Ferruccio Busoni – Lone Wolf of Opera


This feature celebrates the centenary of Italian composer Ferruccio Busoni’s death and is produced by Jon Tolansky.

“The sung word will always remain a convention on the stage, and a hindrance to any semblance of truth; to overcome this deadlock with any success a plot would have to be made in which the singers act what is incredible, fictitious, and improbable from the very start, so that one impossibility supports the other and both become possible and acceptable”.

Ferruccio Busoni’s iconoclastic words were written in a section called “The Future of Opera” that he included in his complex and radical treatise Entwurf einer neuen Ästhetik der Tonkunst (Sketch of a New Aesthetics of Musical Art), first published in 1907.  They led him to proclaim further on in the treatise that “It is within the realm of opera to seize the supernatural or the unnatural….and in doing so create a world of illusion that reflects life either in a magic mirror or in a laughter mirror….the magic mirror for serious opera, the laughter mirror for comic opera.”

He was true to his word.  He was to compose three operas that he called “comic-fantastical” in the unnatural laughter mirror – Die Brautwahl (1911), and the commedia dell’arte double bill of Arlecchino and Turandot (1917) – and one profoundly philosophically searching opera delving in to the supernatural in the serious, magic mirror: Doktor Faust. The latter was unfinished at his death in 1924 after he had laboured intensively for some time on its closing scene, and it was premiered in 1925 in a completion made by his pupil and protégé Philipp Jarnach, who incorporated some of Busoni’s sketches. A further alternative and strikingly different completion was published in 1984 by the Busoni scholar and biographer Anthony Beaumont after he discovered additional previously unseen sketches.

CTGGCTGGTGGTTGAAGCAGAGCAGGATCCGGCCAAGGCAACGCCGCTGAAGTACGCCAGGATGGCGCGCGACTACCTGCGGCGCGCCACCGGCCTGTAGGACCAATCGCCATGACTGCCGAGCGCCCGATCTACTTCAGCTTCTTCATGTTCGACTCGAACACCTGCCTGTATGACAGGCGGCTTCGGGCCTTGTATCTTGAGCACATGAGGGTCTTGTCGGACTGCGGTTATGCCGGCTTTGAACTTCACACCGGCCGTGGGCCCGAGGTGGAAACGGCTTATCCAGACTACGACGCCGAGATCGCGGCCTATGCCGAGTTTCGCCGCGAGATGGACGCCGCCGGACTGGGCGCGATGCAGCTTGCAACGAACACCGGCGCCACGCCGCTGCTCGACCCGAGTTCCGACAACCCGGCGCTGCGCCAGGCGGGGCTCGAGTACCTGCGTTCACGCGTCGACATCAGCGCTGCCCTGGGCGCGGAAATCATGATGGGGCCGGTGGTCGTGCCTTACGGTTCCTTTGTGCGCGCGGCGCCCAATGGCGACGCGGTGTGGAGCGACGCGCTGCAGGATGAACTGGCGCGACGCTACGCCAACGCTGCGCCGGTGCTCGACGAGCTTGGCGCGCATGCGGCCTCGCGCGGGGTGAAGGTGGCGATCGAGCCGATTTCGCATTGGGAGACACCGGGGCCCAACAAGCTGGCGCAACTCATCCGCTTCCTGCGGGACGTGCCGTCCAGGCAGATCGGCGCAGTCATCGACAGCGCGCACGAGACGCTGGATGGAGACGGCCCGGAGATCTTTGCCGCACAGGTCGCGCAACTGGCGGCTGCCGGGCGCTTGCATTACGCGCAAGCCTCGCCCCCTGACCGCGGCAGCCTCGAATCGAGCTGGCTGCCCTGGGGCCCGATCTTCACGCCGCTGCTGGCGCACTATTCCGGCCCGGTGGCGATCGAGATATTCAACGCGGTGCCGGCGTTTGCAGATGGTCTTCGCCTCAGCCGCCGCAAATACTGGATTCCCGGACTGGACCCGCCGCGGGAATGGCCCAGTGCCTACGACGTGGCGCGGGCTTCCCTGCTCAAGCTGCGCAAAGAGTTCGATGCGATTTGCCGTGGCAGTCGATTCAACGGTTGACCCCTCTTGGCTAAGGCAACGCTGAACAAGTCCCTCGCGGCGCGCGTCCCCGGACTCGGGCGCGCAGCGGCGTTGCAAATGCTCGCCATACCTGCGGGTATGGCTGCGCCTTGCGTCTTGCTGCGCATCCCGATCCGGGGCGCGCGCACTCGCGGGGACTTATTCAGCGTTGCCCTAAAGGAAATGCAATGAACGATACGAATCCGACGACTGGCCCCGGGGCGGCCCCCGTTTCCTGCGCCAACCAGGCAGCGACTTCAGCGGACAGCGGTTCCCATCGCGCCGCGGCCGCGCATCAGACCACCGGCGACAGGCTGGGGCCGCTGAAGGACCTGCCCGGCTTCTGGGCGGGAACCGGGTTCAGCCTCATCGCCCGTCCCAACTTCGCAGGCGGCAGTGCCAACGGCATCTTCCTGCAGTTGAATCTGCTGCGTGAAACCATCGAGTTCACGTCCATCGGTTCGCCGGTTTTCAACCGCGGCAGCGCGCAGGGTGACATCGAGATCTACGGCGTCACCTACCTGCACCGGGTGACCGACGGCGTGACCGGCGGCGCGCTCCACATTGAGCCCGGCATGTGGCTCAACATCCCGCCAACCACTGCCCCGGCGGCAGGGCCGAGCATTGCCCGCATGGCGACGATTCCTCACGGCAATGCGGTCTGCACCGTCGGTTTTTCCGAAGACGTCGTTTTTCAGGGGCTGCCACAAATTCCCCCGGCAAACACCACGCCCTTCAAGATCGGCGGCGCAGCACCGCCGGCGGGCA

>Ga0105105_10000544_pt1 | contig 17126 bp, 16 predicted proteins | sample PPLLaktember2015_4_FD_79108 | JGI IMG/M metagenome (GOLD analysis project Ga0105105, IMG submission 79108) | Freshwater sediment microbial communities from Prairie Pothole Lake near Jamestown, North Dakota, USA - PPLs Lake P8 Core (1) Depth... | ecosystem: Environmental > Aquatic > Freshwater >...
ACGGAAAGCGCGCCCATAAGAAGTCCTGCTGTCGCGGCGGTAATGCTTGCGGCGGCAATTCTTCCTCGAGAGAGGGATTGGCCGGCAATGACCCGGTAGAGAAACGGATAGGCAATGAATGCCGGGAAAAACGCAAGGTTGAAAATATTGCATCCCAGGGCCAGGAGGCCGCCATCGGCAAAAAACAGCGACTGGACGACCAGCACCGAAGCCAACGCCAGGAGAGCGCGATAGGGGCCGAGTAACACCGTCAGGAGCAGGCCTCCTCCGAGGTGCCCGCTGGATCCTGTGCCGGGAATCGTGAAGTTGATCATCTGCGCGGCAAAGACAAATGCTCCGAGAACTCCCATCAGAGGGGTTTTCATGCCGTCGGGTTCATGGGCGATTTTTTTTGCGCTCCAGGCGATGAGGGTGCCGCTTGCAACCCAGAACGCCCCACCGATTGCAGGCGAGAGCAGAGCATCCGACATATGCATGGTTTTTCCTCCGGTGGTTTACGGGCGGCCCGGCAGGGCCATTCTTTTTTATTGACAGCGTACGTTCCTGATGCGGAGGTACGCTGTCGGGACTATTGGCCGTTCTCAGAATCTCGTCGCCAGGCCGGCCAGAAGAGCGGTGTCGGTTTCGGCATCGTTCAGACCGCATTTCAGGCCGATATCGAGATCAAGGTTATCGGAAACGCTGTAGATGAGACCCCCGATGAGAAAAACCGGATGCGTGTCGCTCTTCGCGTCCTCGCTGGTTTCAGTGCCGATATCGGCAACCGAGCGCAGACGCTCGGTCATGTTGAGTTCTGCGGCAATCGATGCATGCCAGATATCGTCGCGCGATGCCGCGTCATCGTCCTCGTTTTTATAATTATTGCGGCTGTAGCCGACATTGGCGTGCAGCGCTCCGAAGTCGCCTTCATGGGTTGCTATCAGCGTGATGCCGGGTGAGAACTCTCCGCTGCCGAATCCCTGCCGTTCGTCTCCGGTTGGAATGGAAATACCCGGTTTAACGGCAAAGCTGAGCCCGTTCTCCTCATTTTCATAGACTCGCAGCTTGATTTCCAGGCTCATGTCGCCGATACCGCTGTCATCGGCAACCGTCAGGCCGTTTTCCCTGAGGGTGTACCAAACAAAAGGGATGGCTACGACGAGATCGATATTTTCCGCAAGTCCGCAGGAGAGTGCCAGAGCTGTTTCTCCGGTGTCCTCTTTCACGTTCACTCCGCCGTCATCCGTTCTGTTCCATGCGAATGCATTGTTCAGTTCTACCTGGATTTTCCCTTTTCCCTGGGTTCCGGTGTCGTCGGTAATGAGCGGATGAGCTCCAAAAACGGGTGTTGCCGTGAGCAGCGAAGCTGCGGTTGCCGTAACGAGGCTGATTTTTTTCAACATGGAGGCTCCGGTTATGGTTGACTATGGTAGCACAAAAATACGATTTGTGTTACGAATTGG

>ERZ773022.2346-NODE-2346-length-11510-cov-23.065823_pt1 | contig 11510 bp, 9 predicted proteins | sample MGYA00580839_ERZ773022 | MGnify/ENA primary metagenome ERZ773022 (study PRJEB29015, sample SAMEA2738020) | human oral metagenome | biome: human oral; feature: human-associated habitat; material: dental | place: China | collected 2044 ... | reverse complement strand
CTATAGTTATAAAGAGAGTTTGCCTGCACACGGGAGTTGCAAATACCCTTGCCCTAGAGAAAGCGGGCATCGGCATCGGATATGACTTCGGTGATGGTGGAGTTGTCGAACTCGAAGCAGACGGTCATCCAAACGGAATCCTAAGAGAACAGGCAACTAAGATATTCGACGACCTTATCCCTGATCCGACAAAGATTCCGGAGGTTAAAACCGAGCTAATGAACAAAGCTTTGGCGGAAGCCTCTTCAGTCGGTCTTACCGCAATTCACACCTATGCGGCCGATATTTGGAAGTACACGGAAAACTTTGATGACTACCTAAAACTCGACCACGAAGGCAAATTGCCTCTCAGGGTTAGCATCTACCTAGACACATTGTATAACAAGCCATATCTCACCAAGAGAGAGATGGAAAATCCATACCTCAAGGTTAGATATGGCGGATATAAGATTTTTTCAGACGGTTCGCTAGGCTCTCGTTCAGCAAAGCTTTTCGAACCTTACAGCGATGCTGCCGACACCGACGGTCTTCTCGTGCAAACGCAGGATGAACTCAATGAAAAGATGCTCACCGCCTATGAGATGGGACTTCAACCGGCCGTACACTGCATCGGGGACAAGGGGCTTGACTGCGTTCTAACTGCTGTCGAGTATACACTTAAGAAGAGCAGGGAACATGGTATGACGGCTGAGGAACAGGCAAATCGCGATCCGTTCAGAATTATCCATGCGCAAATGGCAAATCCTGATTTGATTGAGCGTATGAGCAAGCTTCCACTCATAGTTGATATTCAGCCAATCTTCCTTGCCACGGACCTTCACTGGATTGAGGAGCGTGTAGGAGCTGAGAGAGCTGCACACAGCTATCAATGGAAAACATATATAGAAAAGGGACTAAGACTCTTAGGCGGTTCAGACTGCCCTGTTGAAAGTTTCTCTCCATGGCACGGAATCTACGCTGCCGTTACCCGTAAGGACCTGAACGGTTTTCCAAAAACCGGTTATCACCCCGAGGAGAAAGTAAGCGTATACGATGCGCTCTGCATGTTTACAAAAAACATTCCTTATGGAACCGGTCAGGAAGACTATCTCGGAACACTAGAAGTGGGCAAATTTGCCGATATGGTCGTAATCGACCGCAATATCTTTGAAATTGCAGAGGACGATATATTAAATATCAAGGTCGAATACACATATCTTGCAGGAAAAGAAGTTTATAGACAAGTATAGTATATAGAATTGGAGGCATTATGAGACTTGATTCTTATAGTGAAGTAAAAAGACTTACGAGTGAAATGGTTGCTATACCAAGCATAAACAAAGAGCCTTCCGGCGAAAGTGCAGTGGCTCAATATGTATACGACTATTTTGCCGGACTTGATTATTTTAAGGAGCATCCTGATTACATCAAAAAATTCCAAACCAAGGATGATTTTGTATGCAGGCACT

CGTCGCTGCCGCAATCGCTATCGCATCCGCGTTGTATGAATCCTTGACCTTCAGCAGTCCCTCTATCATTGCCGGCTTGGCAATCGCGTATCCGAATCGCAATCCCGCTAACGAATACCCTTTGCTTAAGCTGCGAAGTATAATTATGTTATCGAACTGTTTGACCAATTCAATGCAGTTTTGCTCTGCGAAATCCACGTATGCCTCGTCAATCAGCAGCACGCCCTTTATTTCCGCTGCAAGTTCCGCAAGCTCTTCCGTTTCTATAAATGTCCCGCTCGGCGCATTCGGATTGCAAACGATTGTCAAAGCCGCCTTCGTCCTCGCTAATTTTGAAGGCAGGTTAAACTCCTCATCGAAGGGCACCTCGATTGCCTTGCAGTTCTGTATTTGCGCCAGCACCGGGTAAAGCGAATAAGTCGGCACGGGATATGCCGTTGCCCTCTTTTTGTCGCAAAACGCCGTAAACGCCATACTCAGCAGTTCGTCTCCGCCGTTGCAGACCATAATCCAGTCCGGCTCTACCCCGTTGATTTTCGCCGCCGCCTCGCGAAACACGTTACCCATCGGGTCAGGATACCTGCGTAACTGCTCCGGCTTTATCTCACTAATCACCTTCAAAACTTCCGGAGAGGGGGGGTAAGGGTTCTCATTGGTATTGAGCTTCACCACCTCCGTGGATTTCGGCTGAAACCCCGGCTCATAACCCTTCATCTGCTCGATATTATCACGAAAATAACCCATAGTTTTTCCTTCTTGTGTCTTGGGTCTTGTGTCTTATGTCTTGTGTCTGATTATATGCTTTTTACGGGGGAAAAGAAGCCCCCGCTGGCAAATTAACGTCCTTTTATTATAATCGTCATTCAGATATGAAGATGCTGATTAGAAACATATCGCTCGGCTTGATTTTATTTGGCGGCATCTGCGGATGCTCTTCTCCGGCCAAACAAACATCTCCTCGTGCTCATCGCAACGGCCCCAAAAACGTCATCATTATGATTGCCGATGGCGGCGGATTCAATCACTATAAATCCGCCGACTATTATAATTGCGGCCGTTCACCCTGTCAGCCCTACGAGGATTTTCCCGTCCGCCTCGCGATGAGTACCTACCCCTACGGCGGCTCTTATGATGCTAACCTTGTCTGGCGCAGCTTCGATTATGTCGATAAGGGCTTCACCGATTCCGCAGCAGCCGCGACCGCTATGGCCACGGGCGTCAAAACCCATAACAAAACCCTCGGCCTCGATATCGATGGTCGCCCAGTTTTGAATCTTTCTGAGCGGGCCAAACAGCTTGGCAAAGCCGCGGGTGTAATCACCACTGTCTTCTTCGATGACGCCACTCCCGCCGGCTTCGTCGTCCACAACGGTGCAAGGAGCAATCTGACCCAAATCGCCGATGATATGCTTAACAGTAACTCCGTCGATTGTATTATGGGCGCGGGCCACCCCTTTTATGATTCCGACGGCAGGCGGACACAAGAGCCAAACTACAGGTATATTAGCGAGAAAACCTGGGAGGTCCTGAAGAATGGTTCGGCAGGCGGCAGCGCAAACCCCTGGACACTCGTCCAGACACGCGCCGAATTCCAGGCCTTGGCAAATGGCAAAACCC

None of the Busoni operas, each one of which has a libretto written by himself, can be related in any way – musically and dramaturgically – to any other composer’s operas before or since, and maybe partly because of their misfit natures in the heritage of the genre and partly because of Busoni’s elusively illusionary musical language, 100 years after his death they remain infrequently performed, although in recent years Doktor Faust has been gaining a modicum of attention in some theatres.

To his avid admirers, including this writer, the neglect is a serious public loss, as Ferrucio Busoni was ingeniously inventive in ways that grip his followers and compel and inspire the artists who love to perform his operas. Among them are the highly distinguished and critically acclaimed speaking contributors to this commemorative Busoni feature: baritones Thomas Hampson and Sir Thomas Allen, soprano Sandra Trattnig, tenor Gregory Kunde, and conductors Kent Nagano and Sir Mark Elder. 

Their discussions, focusing on Arlecchino and Doktor Faust, are illustrated by music extracts from two sources: Warner Classics’ complete studio recordings of the two operas, including both completions of Doktor Faust and all conducted by Kent Nagano, and a Youtube posting of a performance of Doktor Faust given by the Zürich Opera with Thomas Hampson, Gregory Kunde, and Sandra Trattnig. Details of all the commentaries and the music extracts accompany the audio files following below.

On Busoni, and on Arlecchino (etc.)



4. ARLECCHINO, PART ONE, SCENE ONE (Virgin Classics recording)